There once was a time in the horror movie genre when studios were looking for that elusive fear franchise player. Michael Myers and Jason Voorhees both proved a slasher sensation, but they paled in comparison to that figment of Wes Craven's frightmares, child killer Freddy Krueger. There has perhaps been no better badman forged in the domain of death over the last three decades. While the original Nightmare on Elm Street was an amazing combination of innovation and inspiration, Freddy's subsequent return visits to the silver screen were marred, more and more, by a desire to make his persona both fearful and funny. Soon, Krueger was the Terminator of terror, delivering his gory set piece killings with mandatory bad puns and lame rejoinders. After Craven killed such strategies with the solely self-referential Scream series, it looked like there'd be no return to the days of Freddy's reprobate repartee. Though more than a decade old, 1994's Funny Man wants to follow in Krueger's comic killer footsteps - and it almost succeeds. Almost.
Record producer Max Taylor wins a weird country estate from an eccentric card player during a game of poker. Immediately wanting to move his family in, Taylor discovers all too late that the home is haunted. Indeed, a devious figure called Funny Man uses his cruel clownish persona to wreck havoc on the clan. Within a few hours, the horrible harlequin "removes" the new residents. In the meanwhile, Taylor's bitter brother Johnny is headed to the manor with many of his sibling's belongings. Along the way, he picks up an odd collection of hitchhikers, including a grave Jamaican voodoo priestess, a nerdy birdwatcher, a sex-starved and obsessed bloke and a sensitive if sloppy hippy. When they finally reach the property, Max and his family are nowhere to be found. But Funny Man is still there, ready to rid himself of a few more miserable souls. But our Caribbean queen will have none of that. She makes her way into the demon's domain, hoping to call him out once and for all. But someone like Funny Man is not so easily defeated, and it may take more than some superstitious mumbo jumbo to end his reign of terror.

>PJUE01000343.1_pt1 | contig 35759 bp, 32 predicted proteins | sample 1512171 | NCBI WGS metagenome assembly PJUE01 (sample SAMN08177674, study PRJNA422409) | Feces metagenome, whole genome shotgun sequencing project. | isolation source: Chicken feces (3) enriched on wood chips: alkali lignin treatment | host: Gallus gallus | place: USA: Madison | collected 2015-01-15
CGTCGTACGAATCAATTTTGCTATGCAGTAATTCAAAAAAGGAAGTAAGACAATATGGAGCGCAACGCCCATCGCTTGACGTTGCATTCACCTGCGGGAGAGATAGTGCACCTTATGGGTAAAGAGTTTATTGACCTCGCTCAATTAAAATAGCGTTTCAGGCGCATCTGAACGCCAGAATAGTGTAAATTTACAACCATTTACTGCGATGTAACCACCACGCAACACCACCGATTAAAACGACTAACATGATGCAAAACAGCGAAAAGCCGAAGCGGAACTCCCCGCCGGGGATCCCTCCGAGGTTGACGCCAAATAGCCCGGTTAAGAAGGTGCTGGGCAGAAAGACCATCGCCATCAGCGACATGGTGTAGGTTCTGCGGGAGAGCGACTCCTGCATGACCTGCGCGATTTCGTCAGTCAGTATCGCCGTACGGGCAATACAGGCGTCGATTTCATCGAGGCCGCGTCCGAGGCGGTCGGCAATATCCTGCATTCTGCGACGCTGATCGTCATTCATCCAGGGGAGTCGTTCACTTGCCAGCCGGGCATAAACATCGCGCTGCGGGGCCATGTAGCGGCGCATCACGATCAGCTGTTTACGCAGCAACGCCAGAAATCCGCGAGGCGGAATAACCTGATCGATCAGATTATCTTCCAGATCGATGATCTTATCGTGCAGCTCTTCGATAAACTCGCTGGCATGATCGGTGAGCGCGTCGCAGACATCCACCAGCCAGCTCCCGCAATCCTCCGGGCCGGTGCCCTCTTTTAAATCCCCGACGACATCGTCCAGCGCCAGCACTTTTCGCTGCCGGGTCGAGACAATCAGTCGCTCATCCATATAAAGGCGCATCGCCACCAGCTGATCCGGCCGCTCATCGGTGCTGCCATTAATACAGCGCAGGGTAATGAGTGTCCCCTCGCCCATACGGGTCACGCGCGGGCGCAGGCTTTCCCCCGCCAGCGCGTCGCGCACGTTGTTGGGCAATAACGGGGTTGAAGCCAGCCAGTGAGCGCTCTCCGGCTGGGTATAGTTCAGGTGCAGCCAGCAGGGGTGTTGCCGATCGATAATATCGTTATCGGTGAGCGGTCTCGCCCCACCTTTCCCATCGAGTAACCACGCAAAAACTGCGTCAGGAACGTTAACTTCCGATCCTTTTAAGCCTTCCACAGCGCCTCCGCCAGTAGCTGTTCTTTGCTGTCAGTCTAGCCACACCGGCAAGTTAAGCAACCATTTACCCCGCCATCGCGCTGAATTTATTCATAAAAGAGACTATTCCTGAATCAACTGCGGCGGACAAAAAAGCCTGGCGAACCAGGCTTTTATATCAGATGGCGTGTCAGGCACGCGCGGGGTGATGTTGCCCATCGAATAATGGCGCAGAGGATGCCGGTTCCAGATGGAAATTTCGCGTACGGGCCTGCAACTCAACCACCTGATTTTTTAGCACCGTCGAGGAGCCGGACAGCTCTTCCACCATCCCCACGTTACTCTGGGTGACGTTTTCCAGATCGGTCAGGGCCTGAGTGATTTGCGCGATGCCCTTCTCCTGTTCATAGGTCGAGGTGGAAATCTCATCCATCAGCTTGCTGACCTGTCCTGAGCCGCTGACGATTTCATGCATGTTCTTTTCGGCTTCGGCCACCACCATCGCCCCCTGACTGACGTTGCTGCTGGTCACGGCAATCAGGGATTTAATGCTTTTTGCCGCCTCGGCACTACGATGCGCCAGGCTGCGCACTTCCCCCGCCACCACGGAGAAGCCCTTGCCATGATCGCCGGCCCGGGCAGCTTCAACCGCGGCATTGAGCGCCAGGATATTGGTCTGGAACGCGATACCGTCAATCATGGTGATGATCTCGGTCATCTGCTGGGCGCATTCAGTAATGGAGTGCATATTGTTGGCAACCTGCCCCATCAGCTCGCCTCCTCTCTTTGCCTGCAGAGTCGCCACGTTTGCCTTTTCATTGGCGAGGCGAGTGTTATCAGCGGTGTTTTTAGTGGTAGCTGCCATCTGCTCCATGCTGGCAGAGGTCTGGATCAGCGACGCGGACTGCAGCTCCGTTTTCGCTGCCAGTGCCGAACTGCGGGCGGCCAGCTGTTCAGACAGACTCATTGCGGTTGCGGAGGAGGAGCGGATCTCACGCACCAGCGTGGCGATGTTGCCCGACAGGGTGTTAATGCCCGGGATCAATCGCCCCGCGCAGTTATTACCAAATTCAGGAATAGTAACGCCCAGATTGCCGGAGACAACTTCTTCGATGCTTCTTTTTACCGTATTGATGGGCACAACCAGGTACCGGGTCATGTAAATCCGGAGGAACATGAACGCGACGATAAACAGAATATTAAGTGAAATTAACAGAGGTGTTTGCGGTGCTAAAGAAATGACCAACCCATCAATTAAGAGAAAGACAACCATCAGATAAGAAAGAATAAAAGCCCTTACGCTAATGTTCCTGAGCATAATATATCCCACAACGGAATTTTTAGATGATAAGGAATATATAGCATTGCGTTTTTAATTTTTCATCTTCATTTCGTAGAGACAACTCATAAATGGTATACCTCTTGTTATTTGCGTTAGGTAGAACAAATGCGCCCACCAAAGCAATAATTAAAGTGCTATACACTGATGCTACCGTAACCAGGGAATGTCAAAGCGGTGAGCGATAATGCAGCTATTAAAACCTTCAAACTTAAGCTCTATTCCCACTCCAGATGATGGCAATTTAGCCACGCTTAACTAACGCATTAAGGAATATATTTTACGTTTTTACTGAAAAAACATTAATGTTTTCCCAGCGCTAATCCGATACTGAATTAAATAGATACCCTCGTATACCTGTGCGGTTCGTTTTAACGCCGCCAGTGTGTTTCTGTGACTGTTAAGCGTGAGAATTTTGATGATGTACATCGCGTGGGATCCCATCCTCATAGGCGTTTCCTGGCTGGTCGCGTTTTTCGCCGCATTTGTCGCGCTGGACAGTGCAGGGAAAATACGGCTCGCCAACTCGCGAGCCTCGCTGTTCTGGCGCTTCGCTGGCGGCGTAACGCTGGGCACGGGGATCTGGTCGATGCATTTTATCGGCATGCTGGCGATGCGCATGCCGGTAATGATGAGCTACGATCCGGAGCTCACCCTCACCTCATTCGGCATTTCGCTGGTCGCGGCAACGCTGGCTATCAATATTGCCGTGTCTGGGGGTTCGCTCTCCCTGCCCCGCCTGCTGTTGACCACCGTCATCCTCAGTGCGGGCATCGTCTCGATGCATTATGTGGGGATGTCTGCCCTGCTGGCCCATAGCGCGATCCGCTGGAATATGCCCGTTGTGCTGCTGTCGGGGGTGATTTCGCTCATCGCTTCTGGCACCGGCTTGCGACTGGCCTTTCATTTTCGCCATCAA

Funny Man is so late '80s that, after watching its 90 retro-packed minutes, you'd swear the other George Bush was still in the White House. Borrowing heavily from the decade's style of self-effacing horror, it tentatively mixes mischief with the macabre to fashion an attempt at creating a certified horror icon. In that regard, Funny Man is, himself, a memorable character. As the tagline says, "he's cheeky and he's cruel". But he also has more in common with Dream Warrior era Freddy Krueger than other emblems of the eerie. As a killer, Funny Man is all punch line and very little punch. He is not scary, nor very memorable for his murders (save for one or two). His humor is on the decidedly dark side, but it still comes across as a loony respite during what is otherwise a standard slasher yarn. Since we don't know much about how this horror harlequin with the devilish glint in his eye came to terrorize the human race, his presence is just peculiar, not precarious. In addition, the standard storyline doesn't give him much to do except crack wise and slaughter people. That may be enough for most fright flick fans, but when you're trying to create an everlasting visage of violence, a single trip to its Beetlejuice-esque homeland is not enough. We want backstory and context. Only then will we buy your bad guy.
We get none of that here. Still, while writer/director Simon Sprackling gives it the old carnage try, and for a while, Funny Man is wildly entertaining. With tongue planted firmly in cheek and a cartoon cutout collection of characters, this is one filmmaker who is not afraid to flaunt convention for the sake of his schlock. He even kills off the kids in the first 15 minutes. Still, about the midway point of the movie, the narrative sort of stalls. The Jamaican Voodoo queen with the shape-shifting hand gets far too much screen time, playing paranormal detective while her compatriots are being carved up in more and more inventive ways. There are a couple of decent gore sequences here, set-pieces restored by Subversive Cinema after initial versions of the film found the deaths heavily edited. The brain blast and the puppet decapitation are classic - nicely bloody and brutally bizarre. But others in the film die in ways that can best be called mundane. One person gets their head bashed in with an obviously fake club, another takes a high heel to the eye. During these dreary sequences, one can't help but chant "been there, done that". When one character is nearly cocained to death, we hope for something more than a derivative disemboweling. Indeed, many of Funny Man's murders appear governed by financial, not fear, considerations.